This article is only available in the PDF format. Download the PDF to view the article, as well as its associated figures and tables.
To the Editor.
—Recently, a discussion arose among the physicians in our ophthalmology residency program regarding the use of acetazolamide (Diamox, Lederle Laboratories Pearl River, NY) in patients who report a "sulfa" allergy or hypersensitivity. Acetazolamide is a sulfonamide drug related to many other drugs of this class, including sulfamethoxazole, thiazide diuretics, and certain oral hypoglycemics. Although the majority of the staff ophthalmologists felt that "sulfa" allergy was a relative contraindication, a significant minority felt the use of acetazolamide in such a patient was absolutely contraindicated.A search of the MEDLINE and TOXLINE data bases (1966 through 1989) revealed more than 2000 references to acetazolamide, but not a single report of cross-sensitivity. In addition, the manufacturer of Diamox (Lederle Laboratories) has only a few reports on file of sulfonamide-type hypersensitivity reactions to Diamox. None of these reactions occurred in a patient with a well-documented history of "sulfa" allergy (written communication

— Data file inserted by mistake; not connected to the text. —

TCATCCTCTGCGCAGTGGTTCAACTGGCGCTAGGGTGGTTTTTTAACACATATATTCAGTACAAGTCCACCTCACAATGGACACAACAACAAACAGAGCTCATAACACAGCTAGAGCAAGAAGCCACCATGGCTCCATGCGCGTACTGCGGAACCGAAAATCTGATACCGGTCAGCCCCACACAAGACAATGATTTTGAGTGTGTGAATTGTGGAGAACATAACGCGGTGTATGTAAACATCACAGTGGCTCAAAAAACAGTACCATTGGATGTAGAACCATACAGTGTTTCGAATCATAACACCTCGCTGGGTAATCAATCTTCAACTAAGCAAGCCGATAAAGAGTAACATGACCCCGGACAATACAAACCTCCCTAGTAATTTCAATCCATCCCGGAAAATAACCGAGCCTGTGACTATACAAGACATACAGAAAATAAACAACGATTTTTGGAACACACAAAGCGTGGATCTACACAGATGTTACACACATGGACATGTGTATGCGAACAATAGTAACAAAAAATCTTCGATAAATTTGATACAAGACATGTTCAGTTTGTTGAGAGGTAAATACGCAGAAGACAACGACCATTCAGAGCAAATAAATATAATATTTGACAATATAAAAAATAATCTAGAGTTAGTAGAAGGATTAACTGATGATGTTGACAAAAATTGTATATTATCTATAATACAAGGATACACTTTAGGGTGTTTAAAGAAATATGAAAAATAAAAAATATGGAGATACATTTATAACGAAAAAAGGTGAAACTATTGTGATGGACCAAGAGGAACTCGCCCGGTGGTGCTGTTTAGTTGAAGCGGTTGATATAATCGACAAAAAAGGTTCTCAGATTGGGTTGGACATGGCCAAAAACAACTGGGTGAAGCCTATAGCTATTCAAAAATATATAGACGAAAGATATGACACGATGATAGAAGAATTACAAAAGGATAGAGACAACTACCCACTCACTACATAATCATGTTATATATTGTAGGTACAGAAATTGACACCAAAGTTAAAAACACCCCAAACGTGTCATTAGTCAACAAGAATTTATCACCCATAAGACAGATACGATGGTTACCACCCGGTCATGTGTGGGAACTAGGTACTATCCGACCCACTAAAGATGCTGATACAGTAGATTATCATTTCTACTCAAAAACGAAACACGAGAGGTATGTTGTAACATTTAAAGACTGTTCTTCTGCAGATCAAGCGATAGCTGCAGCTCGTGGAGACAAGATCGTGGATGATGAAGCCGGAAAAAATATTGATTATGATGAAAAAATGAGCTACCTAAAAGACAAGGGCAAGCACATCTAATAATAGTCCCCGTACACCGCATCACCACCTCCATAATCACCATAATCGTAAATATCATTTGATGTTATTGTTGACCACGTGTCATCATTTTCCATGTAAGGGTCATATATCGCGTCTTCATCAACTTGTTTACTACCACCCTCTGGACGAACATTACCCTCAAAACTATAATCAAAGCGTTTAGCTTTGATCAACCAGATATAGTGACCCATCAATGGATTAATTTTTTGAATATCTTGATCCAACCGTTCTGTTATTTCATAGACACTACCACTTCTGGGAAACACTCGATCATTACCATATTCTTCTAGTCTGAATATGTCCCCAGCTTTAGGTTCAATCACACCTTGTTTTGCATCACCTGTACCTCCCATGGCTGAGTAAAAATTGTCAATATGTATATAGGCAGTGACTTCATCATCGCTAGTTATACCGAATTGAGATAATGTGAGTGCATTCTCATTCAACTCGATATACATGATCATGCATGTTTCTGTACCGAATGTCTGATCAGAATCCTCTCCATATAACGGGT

Stock JG. Sulfonamide Hypersensitivity and Acetazolamide. Arch Ophthalmol. 1990;108(5):634-635. doi:10.1001/archopht.1990.01070070020005